SMART Health Cards are paper or digital versions of your clinical information, such as vaccination history or test results. They allow you to keep a copy of your records on hand and easily share this information with others if you choose.
A SMART Health Card has a 2D barcode (QR code) and may look something like this; see image below. Although the other information on your SMART Health Card may vary based on your individual records, most will have the SMART logo.
You can keep your SMART Health Card as a record of your vaccination history and/or test results. You can also choose to share it with others if you want to show them this information.
SMART Health Cards may come from any organization that has your clinical information, such as a pharmacy, doctor’s office, or state registry. You can find a list of issuers here. Here are some of the ways you may get a SMART Health Card from them:
Yes. The organization with your clinical information may give you a printed paper copy of your SMART Health Card.
No. There should be no fee to get a SMART Health Card. If you decide to share your SMART Health Card with someone, there should be no fee for you or them.
Right now, different organizations have different rules for verifying vaccinations or test results. For example, some countries may have different rules than others. SMART Health Cards are designed so they may be used by any organization that wants to use them. All organizations should provide options for users who don’t have or prefer not to use a SMART Health Card.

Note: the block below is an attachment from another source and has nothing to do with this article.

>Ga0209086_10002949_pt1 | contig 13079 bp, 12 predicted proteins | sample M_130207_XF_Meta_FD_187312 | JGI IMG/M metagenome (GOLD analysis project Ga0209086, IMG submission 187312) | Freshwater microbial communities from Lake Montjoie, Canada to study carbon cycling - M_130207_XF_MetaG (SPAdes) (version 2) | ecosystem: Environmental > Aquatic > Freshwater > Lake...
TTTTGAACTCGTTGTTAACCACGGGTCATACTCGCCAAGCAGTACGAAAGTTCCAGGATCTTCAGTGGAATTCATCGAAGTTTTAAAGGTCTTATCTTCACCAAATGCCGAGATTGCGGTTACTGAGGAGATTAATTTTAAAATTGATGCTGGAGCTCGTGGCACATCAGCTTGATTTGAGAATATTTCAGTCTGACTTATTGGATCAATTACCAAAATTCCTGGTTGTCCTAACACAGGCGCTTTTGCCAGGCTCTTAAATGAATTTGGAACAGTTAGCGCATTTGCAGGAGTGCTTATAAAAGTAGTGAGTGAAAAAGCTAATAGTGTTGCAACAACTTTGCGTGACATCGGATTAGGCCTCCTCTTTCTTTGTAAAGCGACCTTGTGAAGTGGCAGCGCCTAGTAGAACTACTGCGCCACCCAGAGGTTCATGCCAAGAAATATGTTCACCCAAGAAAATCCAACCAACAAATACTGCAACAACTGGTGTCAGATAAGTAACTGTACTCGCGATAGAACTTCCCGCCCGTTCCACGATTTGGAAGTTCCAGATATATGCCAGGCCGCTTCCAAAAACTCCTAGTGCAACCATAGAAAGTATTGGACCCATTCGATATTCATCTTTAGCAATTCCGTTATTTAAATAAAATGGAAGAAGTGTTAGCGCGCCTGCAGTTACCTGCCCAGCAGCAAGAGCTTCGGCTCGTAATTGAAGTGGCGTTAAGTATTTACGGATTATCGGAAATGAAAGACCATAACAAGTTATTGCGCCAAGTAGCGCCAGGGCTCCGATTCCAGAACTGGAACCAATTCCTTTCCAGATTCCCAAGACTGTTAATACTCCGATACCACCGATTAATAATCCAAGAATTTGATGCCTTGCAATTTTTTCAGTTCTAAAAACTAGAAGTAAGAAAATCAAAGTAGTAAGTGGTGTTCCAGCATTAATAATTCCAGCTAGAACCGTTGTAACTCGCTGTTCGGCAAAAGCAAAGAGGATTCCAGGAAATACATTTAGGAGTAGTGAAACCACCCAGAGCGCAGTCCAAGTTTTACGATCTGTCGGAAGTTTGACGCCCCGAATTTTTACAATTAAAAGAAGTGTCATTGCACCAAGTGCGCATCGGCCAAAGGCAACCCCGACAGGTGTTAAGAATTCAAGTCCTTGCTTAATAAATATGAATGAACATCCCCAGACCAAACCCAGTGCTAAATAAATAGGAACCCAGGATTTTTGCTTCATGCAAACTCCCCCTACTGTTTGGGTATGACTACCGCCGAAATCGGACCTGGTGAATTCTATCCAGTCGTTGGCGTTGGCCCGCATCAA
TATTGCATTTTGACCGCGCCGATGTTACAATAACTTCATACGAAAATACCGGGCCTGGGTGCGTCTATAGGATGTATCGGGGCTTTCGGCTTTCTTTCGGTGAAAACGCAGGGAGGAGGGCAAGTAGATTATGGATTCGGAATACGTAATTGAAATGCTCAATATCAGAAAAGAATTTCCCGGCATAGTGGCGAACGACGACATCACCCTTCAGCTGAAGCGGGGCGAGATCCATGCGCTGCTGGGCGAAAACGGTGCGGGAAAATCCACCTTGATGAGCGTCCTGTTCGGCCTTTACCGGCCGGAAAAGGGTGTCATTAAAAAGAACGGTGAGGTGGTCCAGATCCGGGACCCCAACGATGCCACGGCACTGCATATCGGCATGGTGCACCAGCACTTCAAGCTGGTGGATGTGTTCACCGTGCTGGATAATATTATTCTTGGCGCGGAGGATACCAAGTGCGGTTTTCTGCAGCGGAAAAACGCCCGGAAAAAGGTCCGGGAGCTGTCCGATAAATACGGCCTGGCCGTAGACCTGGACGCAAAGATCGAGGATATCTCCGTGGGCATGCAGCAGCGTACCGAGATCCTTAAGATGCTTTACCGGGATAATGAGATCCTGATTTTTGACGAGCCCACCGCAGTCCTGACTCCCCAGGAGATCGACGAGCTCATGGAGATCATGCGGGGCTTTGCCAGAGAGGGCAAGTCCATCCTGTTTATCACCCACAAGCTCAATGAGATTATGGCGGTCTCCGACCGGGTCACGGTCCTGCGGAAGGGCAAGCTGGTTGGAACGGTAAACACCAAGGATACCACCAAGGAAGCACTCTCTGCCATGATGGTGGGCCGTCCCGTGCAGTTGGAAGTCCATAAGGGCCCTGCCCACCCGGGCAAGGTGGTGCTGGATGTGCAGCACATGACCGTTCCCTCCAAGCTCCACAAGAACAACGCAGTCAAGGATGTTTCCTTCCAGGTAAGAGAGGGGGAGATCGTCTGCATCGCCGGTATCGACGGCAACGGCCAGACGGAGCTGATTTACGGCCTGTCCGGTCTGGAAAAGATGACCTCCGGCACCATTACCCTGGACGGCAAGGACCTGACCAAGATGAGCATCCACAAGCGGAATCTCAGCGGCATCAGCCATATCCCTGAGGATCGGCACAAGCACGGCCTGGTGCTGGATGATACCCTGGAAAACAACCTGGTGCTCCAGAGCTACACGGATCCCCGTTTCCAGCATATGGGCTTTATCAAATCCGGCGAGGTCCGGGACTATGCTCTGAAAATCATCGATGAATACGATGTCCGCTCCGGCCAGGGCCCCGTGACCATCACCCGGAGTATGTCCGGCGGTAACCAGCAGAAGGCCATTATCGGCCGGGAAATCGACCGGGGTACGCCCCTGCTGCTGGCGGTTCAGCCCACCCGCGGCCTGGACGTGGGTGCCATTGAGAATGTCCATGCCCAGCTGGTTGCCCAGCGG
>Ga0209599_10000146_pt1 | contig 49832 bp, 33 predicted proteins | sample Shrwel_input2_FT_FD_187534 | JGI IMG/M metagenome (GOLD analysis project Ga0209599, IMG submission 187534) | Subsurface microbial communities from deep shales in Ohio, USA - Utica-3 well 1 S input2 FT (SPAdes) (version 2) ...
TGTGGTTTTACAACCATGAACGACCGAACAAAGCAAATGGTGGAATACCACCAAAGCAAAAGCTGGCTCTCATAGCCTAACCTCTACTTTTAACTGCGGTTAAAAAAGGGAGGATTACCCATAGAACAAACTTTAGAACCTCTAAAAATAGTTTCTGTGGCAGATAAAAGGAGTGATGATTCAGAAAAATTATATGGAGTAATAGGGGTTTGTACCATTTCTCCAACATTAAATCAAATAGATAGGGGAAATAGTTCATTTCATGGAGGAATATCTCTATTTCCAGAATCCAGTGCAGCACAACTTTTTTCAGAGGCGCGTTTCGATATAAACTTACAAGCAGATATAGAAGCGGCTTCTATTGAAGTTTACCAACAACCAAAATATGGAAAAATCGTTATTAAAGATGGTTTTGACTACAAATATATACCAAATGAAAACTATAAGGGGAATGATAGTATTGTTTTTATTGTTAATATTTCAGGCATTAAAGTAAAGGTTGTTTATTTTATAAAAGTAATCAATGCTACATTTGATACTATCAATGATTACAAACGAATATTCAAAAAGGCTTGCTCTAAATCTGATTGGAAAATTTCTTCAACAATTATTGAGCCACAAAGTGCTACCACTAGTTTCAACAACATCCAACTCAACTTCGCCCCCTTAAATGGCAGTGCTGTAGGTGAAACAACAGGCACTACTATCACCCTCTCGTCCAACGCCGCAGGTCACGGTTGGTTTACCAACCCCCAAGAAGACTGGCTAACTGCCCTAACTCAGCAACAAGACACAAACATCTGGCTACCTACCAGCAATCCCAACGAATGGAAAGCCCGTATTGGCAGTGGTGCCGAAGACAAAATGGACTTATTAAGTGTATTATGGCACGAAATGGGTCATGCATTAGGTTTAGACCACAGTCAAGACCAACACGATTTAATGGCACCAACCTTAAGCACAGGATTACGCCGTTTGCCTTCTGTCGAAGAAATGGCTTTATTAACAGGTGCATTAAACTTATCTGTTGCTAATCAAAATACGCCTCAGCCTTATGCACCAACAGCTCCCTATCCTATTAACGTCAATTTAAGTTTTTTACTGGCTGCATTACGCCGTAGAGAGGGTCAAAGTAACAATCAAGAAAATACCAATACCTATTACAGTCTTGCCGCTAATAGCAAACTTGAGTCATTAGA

Even if you get a SMART Health Card, you do not need to share it with anyone. Choosing to share your information is always in your control and the SMART Health Card should never be your only option when asked to show your vaccination history or test results.
You can destroy a paper SMART Health Card and/or delete a digital SMART Health Card at any time. If you change your mind, you may be able to get a copy from the organization that provided your vaccination or test.
You should contact the organization that performed your vaccination or test. They are responsible for the accuracy of your records and these records are the source of the information on your SMART Health Card.
Yes, as long as you are allowed to. Sharing a SMART Health Card is similar to sharing other medical records in this way.
Your vaccination history and/or test results are stored directly within the SMART Health Card as a 2D barcode (QR code) or file that you control. Sharing your card is completely up to you.
Sharing your SMART Health Card information is just like sharing a paper copy of immunization records with a school, faxing medical records to a physician’s office, or using your credit card at a restaurant. You should only share your SMART Health Card information with trusted organizations that tell you what they intend to do with your data and/or if they will keep it. If you are not comfortable with the organization seeing the information in your SMART Health Card, you should not share it.
Just like a normal file, you can save back-ups of your digital SMART Health Card. You may also make copies of a paper SMART Health Card. You may be able to receive a new SMART Health Card from the organization that has your records.
Your SMART Health Card can be presented by anyone holding it. However, SMART Health Cards are verified with another form identification, such as a student account in a school system or a driver’s license.